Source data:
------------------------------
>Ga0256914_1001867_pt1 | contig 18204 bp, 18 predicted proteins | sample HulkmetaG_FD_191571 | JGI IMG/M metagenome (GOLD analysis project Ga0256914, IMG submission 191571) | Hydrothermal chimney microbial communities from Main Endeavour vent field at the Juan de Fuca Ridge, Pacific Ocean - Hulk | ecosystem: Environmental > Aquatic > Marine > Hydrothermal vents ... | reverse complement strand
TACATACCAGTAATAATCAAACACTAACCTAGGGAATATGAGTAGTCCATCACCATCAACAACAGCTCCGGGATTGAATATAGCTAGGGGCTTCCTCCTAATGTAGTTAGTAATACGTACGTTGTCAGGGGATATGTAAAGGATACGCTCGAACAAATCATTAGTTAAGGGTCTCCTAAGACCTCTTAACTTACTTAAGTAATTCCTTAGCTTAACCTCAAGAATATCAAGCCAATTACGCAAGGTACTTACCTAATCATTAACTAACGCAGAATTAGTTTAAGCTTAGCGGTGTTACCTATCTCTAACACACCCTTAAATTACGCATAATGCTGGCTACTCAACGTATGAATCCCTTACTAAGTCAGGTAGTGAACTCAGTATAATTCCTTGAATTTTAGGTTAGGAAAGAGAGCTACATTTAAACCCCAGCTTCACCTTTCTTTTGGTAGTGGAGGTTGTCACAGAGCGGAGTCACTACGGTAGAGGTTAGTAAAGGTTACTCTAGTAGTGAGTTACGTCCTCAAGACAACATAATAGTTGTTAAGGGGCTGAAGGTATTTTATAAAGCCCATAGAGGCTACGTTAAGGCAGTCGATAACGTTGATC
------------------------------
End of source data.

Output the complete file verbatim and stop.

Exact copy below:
>Ga0256914_1001867_pt1 | contig 18204 bp, 18 predicted proteins | sample HulkmetaG_FD_191571 | JGI IMG/M metagenome (GOLD analysis project Ga0256914, IMG submission 191571) | Hydrothermal chimney microbial communities from Main Endeavour vent field at the Juan de Fuca Ridge, Pacific Ocean - Hulk | ecosystem: Environmental > Aquatic > Marine > Hydrothermal vents ... | reverse complement strand
TACATACCAGTAATAATCAAACACTAACCTAGGGAATATGAGTAGTCCATCACCATCAACAACAGCTCCGGGATTGAATATAGCTAGGGGCTTCCTCCTAATGTAGTTAGTAATACGTACGTTGTCAGGGGATATGTAAAGGATACGCTCGAACAAATCATTAGTTAAGGGTCTCCTAAGACCTCTTAACTTACTTAAGTAATTCCTTAGCTTAACCTCAAGAATATCAAGCCAATTACGCAAGGTACTTACCTAATCATTAACTAACGCAGAATTAGTTTAAGCTTAGCGGTGTTACCTATCTCTAACACACCCTTAAATTACGCATAATGCTGGCTACTCAACGTATGAATCCCTTACTAAGTCAGGTAGTGAACTCAGTATAATTCCTTGAATTTTAGGTTAGGAAAGAGAGCTACATTTAAACCCCAGCTTCACCTTTCTTTTGGTAGTGGAGGTTGTCACAGAGCGGAGTCACTACGGTAGAGGTTAGTAAAGGTTACTCTAGTAGTGAGTTACGTCCTCAAGACAACATAATAGTTGTTAAGGGGCTGAAGGTATTTTATAAAGCCCATAGAGGCTACGTTAAGGCAGTCGATAACGTTGATC